The Indian Traverse

By and large, my Mondays here haven’t felt like the archetypical “Monday”, but today really does. Still holding off a bit of a cold, and haven’t been sleeping well. Brain not operating at 100%. This morning, I was sure Comms had announced over the PA “Attention, South Pole: the Canadian churros are in visual range.”  In fact, they’d announced that the Indian traverse was in visual range, but I’m still trying to get the image of Tina, peering through her binoculars at the Comms office in search of multinational dessert confections rolling into view across the windswept Antarctic plains.

But yes, the Indian traverse made it in, just before lunch. I’ll admit that before I got to Pole, I kept hearning the term “traverse” as a noun, and had no clue what people were talking about. So let me illuminate: a “traverse” is when a convoy of land vehicles sets out to traverse the continent. Usually to get to the South Pole. In USAP, when people talk about “The Traverse”, they’re almost always talking about the one dragging truckloads of fuel and frozen supplies across the Ross Ice shelf from McMurdo and up over the trans-Antarctic range to the Pole. Without the traverse, we wouldn’t be able to get enough fuel, etc. for the station to survive the 8-month winter isolation. (Note: this year’s traverse had mechanical problems somewhere on the Ross shelf, dropped their fuel cache where they were, and headed back to Mudtown for repairs. I think they’ve since repaired, returned to the fuel and are on their way as we speak. Er, write.)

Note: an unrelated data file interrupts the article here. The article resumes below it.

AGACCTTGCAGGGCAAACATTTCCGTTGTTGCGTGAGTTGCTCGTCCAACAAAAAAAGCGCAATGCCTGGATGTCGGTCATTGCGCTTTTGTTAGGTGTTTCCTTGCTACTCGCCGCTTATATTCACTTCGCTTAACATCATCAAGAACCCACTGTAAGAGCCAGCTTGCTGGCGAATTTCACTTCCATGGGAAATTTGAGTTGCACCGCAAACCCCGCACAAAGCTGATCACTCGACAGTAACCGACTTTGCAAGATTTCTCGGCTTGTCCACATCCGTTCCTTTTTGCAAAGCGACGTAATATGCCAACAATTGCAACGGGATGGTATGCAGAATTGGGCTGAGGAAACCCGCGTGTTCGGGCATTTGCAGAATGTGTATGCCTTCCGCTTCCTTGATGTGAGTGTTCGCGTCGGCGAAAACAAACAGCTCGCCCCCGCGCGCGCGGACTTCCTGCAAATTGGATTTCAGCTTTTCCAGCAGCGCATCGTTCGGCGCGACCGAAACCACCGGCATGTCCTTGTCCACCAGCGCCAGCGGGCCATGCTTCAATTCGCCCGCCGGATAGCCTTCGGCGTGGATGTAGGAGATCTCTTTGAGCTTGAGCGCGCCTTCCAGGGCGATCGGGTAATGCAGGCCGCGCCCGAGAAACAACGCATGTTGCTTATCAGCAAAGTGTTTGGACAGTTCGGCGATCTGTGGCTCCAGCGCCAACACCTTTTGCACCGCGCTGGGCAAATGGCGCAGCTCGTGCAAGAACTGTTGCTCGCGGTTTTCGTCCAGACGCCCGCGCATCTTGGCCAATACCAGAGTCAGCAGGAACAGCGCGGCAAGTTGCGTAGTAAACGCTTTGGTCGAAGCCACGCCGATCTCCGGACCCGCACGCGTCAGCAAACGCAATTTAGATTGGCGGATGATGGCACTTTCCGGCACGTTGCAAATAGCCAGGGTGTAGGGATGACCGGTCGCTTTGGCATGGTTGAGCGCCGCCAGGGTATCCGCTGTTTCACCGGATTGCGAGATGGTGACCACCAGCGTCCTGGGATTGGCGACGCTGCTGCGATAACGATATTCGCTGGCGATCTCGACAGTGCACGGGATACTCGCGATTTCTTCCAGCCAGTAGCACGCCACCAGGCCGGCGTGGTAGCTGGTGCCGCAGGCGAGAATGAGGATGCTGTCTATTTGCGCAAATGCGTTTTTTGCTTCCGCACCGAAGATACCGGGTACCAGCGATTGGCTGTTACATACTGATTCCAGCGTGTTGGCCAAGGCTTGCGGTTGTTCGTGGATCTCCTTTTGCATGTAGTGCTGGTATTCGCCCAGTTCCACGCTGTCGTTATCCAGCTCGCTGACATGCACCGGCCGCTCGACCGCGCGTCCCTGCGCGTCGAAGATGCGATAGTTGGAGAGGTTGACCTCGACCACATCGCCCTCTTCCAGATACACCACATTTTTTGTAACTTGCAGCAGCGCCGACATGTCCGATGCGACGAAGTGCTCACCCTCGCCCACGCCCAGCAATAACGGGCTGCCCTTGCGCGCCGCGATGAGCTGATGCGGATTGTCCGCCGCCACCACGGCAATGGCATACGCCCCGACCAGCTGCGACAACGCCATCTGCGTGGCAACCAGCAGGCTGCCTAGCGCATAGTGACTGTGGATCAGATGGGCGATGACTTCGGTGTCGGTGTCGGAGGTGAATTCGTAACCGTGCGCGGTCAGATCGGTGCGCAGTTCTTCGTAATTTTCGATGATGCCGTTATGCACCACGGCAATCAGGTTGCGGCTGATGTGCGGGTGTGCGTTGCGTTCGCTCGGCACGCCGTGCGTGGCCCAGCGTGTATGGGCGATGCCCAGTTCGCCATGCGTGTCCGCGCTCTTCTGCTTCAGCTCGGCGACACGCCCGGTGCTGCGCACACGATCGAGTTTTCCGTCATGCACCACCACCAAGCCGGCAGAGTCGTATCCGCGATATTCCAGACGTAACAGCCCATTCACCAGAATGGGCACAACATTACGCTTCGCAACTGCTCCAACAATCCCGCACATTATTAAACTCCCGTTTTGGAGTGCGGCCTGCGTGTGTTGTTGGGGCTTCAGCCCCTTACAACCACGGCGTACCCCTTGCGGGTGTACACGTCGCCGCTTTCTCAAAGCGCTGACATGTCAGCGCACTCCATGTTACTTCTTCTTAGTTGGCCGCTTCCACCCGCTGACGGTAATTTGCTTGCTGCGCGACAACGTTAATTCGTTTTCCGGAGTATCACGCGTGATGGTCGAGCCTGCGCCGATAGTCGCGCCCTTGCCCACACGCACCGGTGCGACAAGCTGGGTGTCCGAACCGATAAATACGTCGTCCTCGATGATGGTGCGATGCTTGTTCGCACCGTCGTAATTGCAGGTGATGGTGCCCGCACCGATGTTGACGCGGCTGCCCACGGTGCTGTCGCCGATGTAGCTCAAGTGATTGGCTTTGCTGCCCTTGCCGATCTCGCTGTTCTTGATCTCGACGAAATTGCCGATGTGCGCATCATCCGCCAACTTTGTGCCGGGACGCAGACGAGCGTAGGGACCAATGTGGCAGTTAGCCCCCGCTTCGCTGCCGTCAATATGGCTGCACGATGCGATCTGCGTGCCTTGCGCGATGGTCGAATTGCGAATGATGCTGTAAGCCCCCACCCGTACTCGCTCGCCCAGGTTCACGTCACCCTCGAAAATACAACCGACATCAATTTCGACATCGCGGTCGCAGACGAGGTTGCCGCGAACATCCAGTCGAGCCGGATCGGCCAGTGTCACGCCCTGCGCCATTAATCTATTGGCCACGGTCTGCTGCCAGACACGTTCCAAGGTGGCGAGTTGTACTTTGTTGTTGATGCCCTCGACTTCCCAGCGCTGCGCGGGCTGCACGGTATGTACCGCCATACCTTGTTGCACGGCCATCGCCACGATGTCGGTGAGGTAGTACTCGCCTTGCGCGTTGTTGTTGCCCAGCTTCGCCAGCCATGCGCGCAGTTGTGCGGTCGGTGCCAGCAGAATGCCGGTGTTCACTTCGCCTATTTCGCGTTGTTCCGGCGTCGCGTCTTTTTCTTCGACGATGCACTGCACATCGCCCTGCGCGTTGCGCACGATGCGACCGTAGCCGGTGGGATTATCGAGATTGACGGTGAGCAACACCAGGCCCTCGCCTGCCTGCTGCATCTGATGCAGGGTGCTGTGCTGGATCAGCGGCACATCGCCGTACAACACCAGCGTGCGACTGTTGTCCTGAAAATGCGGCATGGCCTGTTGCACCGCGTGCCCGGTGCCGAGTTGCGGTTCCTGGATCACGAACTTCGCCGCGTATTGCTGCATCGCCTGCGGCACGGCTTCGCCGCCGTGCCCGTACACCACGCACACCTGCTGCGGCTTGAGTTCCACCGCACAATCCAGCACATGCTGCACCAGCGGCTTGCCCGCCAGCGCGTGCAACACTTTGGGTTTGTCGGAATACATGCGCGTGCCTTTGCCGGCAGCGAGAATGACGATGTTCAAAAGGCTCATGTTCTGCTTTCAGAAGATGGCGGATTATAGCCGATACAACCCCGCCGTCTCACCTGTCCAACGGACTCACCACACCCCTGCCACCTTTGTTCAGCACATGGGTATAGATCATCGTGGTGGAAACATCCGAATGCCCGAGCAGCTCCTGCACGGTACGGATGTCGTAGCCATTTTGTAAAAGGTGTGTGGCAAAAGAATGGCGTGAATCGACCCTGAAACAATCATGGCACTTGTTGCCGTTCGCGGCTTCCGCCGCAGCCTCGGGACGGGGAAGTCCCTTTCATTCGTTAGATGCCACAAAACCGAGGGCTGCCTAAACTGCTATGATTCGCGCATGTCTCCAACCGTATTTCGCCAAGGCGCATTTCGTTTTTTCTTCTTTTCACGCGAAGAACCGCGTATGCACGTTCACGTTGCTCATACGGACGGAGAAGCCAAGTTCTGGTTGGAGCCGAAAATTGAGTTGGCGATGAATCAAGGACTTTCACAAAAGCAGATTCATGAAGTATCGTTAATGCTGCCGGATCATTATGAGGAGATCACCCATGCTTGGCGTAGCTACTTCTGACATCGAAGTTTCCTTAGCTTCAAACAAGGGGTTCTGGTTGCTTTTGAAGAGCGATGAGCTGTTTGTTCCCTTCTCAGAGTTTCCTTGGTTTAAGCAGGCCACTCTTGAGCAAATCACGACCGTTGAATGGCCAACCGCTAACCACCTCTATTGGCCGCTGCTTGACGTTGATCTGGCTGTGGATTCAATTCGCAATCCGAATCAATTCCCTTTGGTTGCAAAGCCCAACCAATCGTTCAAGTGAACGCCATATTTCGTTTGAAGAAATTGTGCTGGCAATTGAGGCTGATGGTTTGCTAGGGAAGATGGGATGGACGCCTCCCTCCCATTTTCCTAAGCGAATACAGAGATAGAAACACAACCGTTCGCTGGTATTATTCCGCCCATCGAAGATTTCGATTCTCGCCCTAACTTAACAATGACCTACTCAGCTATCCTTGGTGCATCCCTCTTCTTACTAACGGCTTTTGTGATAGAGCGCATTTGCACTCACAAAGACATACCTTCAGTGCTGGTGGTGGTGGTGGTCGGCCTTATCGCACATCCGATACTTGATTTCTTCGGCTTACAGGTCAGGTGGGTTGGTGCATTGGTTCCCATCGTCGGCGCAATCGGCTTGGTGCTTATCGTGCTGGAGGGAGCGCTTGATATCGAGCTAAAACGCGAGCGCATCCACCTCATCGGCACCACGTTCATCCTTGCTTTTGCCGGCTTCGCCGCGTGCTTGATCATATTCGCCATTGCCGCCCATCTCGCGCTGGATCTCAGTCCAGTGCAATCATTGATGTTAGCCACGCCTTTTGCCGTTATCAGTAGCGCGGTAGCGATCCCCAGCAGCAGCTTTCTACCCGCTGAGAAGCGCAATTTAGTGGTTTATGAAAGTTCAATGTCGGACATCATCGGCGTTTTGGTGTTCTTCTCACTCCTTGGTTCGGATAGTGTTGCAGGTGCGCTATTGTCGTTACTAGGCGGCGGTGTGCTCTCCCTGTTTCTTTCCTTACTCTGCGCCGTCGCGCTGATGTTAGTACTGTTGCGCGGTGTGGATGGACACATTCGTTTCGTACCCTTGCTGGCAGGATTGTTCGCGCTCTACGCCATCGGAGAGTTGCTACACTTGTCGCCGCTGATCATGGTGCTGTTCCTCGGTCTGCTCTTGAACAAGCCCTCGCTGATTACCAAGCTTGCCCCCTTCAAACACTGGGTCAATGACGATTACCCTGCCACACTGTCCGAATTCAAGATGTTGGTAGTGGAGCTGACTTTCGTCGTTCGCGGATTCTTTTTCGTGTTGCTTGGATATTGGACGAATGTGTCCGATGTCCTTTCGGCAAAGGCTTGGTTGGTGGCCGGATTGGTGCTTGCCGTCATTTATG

Needless to say, it’s a big thing when The Traverse pulls into Pole. But this wasn’t The Traverse; it was a traverse, apparently sponsored by India and/or coming from the Indian base on the coast. I’d been helping with the food pull, and banishing thoughts of churros, grabbed my camera to capture the grand arrival. Apparently, though, the Indian traverse is a wee bit smaller than The Traverse. Instead of a massive convoy lugging half a years’ worth of supplies, the Indian traverse appeared to consist of two snow machines carrying about 8 people up from the coast.

Didn’t get much of a chance to talk with the arriving Indians, other than to pick up that there was some disagreement among them whether they’d been 6 days in transit or 8. I presume that this was more of a scientific transit than anything else – taking measurements and the like. Anyhow, they seemed to be greatly relieved to be out of their vehicles and in the station, especially arriving just in time for lunch. I didn’t have the heart to stick around to see their reaction to what our usually superb kitchen folks had perhaps wishfully labeled “Tandoori chicken”. Extremely tasty, it was. Tandoori? Not so much (To be clear: I’m not faulting anyone here – we’re at the South Pole, and access to a proper Tandoori cooking oven might be just a bit too much to ask for, eh?)

Anyhow. The Indian traverse has arrived.

In other news, a lot of questions I had about the station are nicely answered in the South Pole Station Guide. I asked and got permission to post a link here, for your reading pleasure: http://somerandom.com/cohn/pablo-at-the-pole/SPGuide.pdf; be sure to check out the maps near the end of the guide – enjoy!

3 responses to “The Indian Traverse

  1. Actually, Pablo, the station can get enough AN8 jet fuel to last the winter just from the LC-130s. The traverse isn't done every year. It is very expensive to get fuel there by flying it in, so the traverse is used as a supplemental source. The traverse is so efficient because it brings in much more fuel at once than the individual LC-130s can while only using enough fuel to run the tractors that pull it.

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